Geography was given consideration, and there were two anomalies — Iowa and Wisconsin. One school was out of place in every setup.

“Wisconsin and Iowa had to be in separate divisions according to our clusters,” said McComiskey, the league's assistant commissioner for technology. “One of them was going to be away from its geographic compatriots. It was just trying to figure out which fit better.”

Each shift meant another. The divisional situation was so fluid that an Iowa move from one division meant a comparable Northwestern, Minnesota or Illinois shift.

“It was an interesting process because as you were doing it every time you come up with one solution, that move creates maybe five more problems in another direction,” Michigan State Athletics Director Mark Hollis said. “It’s the old, ‘Every action has an opposite reaction.’ We struggled through it with the commissioner leading us through and (deputy commissioner) Brad Traviolia and Mark Rudner from the Big Ten office. They shut the door and the group went at it, and there wasn’t a lot of barking and screaming.”

“We tried to move the chess pieces everywhere,” Purdue Athletics Director Morgan Burke said.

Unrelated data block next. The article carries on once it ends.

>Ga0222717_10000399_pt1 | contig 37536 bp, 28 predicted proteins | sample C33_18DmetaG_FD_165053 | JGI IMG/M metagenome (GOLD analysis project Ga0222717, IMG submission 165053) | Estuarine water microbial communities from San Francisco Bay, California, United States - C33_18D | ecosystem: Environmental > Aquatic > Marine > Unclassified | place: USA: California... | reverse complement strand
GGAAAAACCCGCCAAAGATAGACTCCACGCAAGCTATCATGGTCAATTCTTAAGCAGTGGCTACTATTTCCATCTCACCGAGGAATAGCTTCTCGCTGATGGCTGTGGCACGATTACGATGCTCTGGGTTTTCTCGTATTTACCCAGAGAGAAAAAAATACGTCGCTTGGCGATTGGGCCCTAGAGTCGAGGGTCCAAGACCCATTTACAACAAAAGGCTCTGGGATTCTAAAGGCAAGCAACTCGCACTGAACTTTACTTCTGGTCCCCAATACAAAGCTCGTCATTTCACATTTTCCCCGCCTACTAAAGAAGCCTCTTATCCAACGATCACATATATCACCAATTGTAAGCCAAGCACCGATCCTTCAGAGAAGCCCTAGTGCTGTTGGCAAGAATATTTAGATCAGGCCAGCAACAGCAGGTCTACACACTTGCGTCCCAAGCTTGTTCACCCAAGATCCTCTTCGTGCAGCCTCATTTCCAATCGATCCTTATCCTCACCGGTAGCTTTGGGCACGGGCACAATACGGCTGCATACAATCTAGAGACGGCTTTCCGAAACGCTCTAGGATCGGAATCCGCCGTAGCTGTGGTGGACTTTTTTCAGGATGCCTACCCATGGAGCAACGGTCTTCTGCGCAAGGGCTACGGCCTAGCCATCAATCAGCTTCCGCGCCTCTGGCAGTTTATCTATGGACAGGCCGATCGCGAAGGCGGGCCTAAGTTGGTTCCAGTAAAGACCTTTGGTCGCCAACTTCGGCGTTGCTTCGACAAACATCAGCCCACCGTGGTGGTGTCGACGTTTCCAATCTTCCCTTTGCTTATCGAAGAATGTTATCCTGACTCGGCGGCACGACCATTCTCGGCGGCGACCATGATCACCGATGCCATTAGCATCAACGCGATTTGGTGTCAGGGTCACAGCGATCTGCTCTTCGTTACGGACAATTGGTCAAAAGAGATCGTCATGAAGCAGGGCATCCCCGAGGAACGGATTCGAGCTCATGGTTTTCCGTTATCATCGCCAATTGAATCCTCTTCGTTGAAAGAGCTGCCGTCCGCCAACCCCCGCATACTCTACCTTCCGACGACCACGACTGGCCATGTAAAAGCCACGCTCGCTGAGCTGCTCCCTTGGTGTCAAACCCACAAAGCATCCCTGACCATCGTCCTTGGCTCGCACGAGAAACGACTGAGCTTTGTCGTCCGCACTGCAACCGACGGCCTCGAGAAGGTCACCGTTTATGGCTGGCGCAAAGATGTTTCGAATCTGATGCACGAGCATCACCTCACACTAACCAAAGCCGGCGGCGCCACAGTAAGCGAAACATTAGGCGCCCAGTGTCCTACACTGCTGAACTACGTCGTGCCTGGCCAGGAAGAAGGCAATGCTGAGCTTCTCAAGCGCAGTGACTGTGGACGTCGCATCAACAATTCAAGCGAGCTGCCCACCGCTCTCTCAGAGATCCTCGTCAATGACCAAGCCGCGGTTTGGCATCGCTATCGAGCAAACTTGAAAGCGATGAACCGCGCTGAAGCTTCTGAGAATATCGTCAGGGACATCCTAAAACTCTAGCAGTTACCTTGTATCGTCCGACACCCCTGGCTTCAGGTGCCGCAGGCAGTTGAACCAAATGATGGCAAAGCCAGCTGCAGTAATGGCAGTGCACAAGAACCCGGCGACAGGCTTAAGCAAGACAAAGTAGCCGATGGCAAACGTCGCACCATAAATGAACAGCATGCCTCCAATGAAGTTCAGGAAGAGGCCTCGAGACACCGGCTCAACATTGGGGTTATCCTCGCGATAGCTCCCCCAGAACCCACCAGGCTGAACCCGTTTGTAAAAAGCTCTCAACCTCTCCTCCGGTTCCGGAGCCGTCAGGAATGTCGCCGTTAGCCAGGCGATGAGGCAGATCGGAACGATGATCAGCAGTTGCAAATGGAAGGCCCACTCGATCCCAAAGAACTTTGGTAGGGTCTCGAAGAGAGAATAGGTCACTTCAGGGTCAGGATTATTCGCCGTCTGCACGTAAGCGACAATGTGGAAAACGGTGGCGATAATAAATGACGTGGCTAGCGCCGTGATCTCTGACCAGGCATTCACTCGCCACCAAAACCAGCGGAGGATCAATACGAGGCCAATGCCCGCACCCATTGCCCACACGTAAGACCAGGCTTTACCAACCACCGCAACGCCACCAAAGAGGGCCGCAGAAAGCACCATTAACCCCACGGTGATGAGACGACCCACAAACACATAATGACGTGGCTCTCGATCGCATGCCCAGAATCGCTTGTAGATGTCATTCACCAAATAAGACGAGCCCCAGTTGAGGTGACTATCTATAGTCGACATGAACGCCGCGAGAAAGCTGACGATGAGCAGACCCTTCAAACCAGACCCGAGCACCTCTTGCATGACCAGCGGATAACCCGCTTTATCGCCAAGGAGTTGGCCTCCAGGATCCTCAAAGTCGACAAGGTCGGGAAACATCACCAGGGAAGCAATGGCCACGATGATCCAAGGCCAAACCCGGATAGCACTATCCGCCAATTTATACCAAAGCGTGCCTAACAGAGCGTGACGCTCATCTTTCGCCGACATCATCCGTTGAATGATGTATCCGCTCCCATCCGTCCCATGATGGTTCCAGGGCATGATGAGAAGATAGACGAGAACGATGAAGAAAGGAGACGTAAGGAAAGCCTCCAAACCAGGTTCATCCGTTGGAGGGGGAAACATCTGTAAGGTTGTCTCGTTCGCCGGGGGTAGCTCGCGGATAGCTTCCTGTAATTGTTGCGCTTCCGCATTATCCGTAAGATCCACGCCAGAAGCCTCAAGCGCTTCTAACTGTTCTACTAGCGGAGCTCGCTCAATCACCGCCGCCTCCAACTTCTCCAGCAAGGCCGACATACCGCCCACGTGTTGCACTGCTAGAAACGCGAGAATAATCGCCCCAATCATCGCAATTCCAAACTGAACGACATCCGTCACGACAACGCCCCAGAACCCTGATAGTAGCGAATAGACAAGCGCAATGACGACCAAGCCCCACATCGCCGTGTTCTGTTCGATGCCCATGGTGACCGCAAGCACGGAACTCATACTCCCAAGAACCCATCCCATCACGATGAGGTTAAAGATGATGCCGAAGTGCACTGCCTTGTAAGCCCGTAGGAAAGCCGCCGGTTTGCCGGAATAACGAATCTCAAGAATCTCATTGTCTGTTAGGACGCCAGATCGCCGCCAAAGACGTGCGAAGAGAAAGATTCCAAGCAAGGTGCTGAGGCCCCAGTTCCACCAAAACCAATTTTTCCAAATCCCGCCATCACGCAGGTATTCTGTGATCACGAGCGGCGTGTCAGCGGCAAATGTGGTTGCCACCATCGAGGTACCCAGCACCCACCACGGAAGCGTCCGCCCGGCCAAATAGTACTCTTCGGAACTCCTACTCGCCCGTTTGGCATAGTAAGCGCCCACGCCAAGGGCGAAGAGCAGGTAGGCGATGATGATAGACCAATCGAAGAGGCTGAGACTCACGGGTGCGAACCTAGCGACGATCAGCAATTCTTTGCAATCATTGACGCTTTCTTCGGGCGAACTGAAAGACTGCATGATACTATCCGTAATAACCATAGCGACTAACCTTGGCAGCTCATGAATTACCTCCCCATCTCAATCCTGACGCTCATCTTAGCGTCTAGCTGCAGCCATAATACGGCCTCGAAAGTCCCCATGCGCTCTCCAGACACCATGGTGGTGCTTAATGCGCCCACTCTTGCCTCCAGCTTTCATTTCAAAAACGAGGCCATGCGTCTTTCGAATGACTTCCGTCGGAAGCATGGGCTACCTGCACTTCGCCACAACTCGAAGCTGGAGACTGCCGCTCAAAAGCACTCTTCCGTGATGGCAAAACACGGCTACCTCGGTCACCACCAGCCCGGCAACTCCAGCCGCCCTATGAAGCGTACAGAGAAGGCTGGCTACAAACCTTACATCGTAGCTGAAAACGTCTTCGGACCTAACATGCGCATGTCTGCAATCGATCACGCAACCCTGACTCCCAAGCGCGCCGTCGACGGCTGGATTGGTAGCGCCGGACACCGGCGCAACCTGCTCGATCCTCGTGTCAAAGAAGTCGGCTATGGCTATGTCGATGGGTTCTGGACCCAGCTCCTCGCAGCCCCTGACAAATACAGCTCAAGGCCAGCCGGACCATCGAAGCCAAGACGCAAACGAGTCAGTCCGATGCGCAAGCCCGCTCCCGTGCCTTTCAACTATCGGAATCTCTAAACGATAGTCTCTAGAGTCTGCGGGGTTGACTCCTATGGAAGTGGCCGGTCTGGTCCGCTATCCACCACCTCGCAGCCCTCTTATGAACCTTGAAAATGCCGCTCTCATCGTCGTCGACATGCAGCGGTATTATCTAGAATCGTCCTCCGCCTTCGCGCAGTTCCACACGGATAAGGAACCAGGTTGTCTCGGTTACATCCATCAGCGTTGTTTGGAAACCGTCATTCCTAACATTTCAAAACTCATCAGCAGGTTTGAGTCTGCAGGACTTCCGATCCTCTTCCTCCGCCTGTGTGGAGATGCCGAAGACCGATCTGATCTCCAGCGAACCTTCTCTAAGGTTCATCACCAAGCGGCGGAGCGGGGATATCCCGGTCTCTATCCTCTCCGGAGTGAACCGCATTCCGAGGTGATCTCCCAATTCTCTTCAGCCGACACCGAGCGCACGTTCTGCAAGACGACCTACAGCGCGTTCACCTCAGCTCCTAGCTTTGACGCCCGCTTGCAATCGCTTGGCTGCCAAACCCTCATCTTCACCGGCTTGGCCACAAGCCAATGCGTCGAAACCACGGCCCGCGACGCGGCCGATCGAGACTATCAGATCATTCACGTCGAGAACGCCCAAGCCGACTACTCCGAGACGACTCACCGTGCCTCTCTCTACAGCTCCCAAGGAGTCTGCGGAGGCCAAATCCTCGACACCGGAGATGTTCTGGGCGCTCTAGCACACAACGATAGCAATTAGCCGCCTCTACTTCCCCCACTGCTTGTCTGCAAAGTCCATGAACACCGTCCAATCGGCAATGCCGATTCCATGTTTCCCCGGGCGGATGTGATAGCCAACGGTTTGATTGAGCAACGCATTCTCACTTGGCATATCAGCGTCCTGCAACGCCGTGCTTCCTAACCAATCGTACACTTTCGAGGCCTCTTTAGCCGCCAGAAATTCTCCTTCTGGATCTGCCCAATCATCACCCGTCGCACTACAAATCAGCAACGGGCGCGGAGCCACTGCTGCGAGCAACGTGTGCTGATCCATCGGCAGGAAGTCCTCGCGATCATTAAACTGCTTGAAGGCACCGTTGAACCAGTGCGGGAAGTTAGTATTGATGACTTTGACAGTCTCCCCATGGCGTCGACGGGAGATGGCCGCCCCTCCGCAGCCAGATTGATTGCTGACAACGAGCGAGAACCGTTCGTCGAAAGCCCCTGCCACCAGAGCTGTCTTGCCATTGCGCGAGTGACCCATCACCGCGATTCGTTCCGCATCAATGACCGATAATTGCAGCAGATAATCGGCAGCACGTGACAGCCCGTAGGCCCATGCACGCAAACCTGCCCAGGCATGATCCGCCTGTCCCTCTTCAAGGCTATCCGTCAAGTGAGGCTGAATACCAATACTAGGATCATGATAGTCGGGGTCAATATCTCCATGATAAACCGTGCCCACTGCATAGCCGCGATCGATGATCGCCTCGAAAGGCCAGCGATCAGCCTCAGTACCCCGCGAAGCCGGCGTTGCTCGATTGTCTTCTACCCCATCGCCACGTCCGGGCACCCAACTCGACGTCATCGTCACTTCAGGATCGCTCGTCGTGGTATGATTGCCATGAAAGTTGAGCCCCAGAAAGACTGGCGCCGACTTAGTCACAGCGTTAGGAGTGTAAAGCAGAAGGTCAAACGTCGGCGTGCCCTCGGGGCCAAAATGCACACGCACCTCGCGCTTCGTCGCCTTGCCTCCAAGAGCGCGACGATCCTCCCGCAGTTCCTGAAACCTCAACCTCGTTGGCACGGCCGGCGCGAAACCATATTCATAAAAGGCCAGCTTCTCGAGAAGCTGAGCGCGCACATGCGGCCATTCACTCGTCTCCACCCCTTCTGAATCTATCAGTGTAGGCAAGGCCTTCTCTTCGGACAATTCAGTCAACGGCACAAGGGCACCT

Finally on Aug. 2 came the moment. One division had Ohio State, Penn State, Wisconsin, Purdue, Indiana and Illinois. The other had Michigan, Nebraska, Michigan State, Iowa, Minnesota and Northwestern.

“It was interesting,” Rudner said. “There was like an ‘Ah, ha’ moment. Everybody looked at the board and said, ‘Oh, there it is.’ It was sort of the ‘wow’ moment of the day.”

The group flirted with a few more potential divisions, but liked the ‘Ah, ha’ moment. The criteria was in place and many rivalries were included. Even the geography fit for many most members.

“At the end of the day, this one balances out to almost a thousandth of a point — win-loss percentage,” Burke said. “It was that close. It really was incredible.”

The group adjourned and set up an Aug. 13 conference call. The divisions were closer to reality but far from finalized. There were many factors to take into account: Wisconsin’s (or Iowa’s) awkward geographical division; several schools’ attraction to the Chicago market; impacted rivalries; Nebraska’s acclimation process; the Michigan-Ohio State game; scheduling, branding, finances ... there still was plenty to do.COMING THURSDAY: Chapter 3: Sweet Home Chicago. Multiple Big Ten schools want to play Northwestern annually to get their foot into the Chicago market.